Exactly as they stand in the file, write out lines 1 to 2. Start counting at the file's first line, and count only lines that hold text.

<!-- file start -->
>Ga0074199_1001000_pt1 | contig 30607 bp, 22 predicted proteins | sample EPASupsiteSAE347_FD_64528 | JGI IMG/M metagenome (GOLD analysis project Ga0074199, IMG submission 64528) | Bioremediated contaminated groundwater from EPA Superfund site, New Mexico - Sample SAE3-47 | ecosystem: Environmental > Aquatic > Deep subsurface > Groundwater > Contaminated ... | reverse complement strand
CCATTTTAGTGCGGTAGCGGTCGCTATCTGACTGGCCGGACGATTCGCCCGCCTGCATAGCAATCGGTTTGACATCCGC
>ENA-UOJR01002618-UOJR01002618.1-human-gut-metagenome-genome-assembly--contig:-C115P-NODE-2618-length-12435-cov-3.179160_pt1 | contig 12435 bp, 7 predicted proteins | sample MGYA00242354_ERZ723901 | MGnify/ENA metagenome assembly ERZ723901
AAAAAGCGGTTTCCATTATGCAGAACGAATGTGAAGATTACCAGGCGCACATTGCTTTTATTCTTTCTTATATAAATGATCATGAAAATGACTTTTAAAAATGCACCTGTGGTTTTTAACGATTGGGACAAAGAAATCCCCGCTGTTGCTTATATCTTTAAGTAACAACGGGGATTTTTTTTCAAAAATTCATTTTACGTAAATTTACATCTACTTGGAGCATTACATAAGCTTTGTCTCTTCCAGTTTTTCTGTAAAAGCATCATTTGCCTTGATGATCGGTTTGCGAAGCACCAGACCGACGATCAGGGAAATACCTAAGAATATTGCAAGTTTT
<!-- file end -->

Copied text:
>Ga0074199_1001000_pt1 | contig 30607 bp, 22 predicted proteins | sample EPASupsiteSAE347_FD_64528 | JGI IMG/M metagenome (GOLD analysis project Ga0074199, IMG submission 64528) | Bioremediated contaminated groundwater from EPA Superfund site, New Mexico - Sample SAE3-47 | ecosystem: Environmental > Aquatic > Deep subsurface > Groundwater > Contaminated ... | reverse complement strand
CCATTTTAGTGCGGTAGCGGTCGCTATCTGACTGGCCGGACGATTCGCCCGCCTGCATAGCAATCGGTTTGACATCCGC